When kids struggle with their feelings, it may seem like there’s no way to get through to them or stop negative behaviors. But there are ways to help kids get control of and manage their emotions.
Start by acknowledging how they seem to be feeling. Use phrases like “I see how disappointed you are about coming in second in the science fair.” Don’t argue about whether they should be feeling this way. That usually just escalates the problem.
Once kids are calm, offer to help them figure out a better way to deal with the emotion — one that might help switch their thinking. For example, you could say:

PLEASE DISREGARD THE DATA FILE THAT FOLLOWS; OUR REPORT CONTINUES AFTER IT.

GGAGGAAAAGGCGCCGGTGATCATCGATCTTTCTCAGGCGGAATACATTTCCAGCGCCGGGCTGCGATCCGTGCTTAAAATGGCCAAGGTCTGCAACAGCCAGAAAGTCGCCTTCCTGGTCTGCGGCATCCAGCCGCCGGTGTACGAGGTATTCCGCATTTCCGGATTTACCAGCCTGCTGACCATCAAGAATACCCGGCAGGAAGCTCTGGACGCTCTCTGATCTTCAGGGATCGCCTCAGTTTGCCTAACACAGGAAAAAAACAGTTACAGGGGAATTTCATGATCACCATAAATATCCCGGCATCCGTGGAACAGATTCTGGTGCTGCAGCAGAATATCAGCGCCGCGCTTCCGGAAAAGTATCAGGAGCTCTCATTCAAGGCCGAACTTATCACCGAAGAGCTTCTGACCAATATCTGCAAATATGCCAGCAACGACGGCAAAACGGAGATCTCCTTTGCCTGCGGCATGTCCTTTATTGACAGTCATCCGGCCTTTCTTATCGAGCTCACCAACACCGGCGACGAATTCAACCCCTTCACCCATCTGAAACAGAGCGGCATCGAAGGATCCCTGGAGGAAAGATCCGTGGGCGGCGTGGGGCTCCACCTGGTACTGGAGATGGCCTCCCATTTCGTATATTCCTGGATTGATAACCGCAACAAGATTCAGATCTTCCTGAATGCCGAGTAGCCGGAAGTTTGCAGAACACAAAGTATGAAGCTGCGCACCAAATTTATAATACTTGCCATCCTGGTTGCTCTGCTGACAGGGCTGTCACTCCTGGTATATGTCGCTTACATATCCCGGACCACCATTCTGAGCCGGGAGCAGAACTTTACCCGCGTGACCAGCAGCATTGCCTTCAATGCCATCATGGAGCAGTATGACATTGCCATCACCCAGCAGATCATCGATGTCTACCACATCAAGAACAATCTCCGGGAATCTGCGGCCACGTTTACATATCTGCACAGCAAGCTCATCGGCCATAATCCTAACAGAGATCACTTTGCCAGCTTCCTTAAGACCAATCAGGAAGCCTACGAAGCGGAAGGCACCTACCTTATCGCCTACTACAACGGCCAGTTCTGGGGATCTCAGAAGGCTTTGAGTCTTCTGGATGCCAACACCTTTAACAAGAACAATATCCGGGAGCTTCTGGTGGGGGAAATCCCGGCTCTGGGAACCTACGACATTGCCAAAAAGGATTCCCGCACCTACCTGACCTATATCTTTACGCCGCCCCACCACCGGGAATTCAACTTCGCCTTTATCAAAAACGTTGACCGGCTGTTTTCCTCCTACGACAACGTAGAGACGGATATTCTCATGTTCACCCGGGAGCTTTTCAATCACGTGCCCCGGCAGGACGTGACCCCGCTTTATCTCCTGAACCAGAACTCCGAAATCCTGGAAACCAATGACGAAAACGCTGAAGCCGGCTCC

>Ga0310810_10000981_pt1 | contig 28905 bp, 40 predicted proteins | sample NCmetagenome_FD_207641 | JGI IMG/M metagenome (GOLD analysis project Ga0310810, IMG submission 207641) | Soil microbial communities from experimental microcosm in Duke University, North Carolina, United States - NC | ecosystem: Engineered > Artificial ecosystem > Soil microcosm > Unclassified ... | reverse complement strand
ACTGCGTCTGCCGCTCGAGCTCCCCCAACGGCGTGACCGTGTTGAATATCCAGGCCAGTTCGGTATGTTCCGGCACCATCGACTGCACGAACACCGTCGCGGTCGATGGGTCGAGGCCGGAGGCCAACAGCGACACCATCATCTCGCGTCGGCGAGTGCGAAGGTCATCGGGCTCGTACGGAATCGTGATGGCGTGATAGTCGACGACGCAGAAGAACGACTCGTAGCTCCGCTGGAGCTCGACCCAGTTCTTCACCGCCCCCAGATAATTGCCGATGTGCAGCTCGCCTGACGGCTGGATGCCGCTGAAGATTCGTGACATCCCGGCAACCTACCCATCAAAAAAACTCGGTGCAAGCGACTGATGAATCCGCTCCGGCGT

“I know you’re upset about not getting first place and you just want to leave. But you worked hard on your project and people who looked at it seemed impressed. I’m proud of what you did.”
Parents and caregivers: Keep track of when your child gets frustrated and why with
this frustration log
. It can help you find patterns in your child’s behavior.
Educators: Read about
classroom accommodations for ADHD